Attorney General Merrick Garland said Thursday in a statement that the Justice Department will appeal to the Supreme Court after the Fifth Circuit Court of Appeals reimposed restrictions on mifepristone that the Food and Drug Administration (FDA) had lifted.
“The Justice Department strongly disagrees with the Fifth Circuit’s decision in Alliance for Hippocratic Medicine v. FDA to deny in part our request for a stay pending appeal,” he said in a statement. “We will be seeking emergency relief from the Supreme Court to defend the FDA’s scientific judgment and protect Americans’ access to safe and effective reproductive care.”
The Fifth Circuit upheld much of District Court Judge Matthew Kacsmaryk’s opinion, though the panel of Republican appointees broke with him on rejecting the FDA’s original approval of mifepristone. The panel held that the statute of limitations had passed to challenge that agency action.
It did, though, allow challenges to subsequent FDA actions to stand, reimposing a slate of mifepristone restrictions — restoring onerous in-person requirements, limiting the drug’s on-label use to only up to 50 days into a pregnancy — that the FDA had lifted since 2016.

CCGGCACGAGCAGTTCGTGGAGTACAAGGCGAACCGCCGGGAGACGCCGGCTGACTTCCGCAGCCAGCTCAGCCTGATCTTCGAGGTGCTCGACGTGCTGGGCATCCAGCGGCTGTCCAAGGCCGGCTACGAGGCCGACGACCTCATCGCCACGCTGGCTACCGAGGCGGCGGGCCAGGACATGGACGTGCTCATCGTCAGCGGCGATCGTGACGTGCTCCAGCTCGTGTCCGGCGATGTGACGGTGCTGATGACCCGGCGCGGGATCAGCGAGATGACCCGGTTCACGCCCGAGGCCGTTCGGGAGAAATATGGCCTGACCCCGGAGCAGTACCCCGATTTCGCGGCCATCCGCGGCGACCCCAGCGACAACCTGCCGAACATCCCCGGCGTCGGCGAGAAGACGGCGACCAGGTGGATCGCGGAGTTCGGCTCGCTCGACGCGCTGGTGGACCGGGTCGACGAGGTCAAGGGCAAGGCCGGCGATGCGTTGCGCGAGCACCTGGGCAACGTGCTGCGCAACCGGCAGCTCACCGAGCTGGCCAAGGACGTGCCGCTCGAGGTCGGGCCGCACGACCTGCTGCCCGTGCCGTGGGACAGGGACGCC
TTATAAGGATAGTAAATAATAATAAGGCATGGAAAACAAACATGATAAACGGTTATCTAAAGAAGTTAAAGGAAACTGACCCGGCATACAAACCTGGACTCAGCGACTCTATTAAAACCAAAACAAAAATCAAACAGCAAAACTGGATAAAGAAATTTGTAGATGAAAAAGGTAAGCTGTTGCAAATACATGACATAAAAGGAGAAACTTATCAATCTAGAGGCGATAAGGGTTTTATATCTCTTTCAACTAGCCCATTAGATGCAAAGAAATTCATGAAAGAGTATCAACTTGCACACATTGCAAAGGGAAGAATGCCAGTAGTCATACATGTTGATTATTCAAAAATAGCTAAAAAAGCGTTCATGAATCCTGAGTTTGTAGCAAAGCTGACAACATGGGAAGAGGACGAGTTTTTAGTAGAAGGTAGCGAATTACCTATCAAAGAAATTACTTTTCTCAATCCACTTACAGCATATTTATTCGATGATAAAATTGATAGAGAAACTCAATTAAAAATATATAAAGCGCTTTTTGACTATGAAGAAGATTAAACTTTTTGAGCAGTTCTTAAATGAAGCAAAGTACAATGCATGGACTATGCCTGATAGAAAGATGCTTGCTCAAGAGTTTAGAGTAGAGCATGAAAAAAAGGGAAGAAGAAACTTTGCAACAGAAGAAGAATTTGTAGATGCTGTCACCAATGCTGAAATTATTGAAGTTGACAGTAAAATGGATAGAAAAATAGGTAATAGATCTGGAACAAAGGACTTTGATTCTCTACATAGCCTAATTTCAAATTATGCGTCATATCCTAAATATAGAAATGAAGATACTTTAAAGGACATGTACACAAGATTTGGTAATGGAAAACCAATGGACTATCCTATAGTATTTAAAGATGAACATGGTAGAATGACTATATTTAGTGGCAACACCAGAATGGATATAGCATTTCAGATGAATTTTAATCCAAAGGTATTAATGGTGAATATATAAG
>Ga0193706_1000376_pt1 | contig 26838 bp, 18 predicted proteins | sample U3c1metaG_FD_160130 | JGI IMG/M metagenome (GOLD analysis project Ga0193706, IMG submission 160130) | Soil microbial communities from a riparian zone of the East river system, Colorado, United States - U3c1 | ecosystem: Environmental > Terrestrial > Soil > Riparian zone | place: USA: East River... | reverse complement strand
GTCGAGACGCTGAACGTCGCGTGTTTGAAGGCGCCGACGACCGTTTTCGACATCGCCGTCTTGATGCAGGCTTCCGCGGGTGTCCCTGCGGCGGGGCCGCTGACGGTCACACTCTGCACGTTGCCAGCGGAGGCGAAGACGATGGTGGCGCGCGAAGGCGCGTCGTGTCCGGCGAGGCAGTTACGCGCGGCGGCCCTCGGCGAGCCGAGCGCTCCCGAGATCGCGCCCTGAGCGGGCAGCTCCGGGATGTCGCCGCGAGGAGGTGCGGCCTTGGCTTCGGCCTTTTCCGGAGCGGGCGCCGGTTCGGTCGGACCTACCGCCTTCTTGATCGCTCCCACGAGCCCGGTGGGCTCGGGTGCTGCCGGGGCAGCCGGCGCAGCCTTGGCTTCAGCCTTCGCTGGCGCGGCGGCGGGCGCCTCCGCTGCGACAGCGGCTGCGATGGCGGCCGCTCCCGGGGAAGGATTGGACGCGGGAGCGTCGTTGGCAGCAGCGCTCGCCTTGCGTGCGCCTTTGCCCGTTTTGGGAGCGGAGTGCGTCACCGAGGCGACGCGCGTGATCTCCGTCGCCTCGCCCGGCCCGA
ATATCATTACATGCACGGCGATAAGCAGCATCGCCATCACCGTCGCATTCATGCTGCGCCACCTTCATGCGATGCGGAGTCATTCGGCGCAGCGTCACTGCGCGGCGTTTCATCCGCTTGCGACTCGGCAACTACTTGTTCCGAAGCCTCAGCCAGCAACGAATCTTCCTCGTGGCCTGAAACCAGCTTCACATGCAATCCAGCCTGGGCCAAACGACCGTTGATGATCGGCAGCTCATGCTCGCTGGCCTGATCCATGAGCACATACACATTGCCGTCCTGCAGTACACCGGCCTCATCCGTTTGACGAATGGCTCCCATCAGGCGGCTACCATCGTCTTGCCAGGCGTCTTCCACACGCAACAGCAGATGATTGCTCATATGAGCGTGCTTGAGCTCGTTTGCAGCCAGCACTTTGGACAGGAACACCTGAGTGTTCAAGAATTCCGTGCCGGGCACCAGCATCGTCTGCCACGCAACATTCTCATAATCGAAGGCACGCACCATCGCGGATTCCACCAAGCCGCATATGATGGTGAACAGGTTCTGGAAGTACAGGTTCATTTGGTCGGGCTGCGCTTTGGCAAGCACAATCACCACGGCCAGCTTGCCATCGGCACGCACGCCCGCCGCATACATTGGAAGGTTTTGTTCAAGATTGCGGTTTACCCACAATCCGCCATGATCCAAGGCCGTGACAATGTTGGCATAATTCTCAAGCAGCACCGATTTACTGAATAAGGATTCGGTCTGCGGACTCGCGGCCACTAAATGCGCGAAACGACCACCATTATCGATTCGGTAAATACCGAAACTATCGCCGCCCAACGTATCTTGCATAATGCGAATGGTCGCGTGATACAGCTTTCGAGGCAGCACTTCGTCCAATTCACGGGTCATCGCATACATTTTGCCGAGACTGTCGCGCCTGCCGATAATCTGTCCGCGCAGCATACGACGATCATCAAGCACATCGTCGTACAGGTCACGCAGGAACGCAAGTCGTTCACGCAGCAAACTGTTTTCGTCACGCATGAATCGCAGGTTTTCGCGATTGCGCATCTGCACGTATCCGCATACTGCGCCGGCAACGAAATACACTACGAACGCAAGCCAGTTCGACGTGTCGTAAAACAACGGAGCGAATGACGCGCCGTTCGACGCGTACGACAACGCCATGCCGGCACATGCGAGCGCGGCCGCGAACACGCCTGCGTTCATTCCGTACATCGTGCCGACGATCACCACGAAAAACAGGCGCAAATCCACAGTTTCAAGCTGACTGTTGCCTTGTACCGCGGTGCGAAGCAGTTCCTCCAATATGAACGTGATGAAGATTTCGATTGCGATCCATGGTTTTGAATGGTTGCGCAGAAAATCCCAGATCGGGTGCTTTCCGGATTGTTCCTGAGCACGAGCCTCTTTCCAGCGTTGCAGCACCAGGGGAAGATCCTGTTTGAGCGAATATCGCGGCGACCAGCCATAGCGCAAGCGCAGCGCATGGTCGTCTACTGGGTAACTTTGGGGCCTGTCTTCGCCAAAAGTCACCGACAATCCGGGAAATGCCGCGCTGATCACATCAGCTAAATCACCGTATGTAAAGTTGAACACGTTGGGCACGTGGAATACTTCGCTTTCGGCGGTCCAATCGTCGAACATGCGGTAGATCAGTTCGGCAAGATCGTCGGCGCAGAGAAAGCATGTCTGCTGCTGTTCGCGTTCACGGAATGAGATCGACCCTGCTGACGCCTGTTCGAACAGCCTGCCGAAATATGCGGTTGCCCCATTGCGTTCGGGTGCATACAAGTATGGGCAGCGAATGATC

The panel also greenlit Kacsmaryk’s novel theory on standing, which let a group of anti-abortion doctors who don’t prescribe mifepristone — but argue that they may, at some future date, have to treat women suffering from the drug’s supposed complications — bring the suit in the first place. If that theory survives the Supreme Court too, the pool of people who could bring challenges to the FDA’s drug approval and decision making would be dramatically expanded.
The gauntlet of exceedingly anti-abortion-friendly courts this case must travel through is by design. It’s just one entry in a long list of examples of right-wing litigants placing their cases in divisions run by only one or two Trump appointees that are also governed by very conservative appellate courts. That path has often run through Kacsmaryk’s courtroom in Amarillo to the Fifth Circuit.
This judge shopping is part of the reason some Democratic lawmakers are calling on the administration to ignore Kacsmaryk’s ruling, and rulings upholding it, and use the FDA’s enforcement discretion to leave the drug on the market as usual.
Perhaps out of confidence that even the deeply anti-abortion Supreme Court would balk at cosigning the unprecedented standing theories this case rests on, the Biden administration has been putting a heavy emphasis on playing out the appeals process. The White House told TPM that it would not heed those calls from Democratic lawmakers, that it was instead gearing up for a “long legal fight.”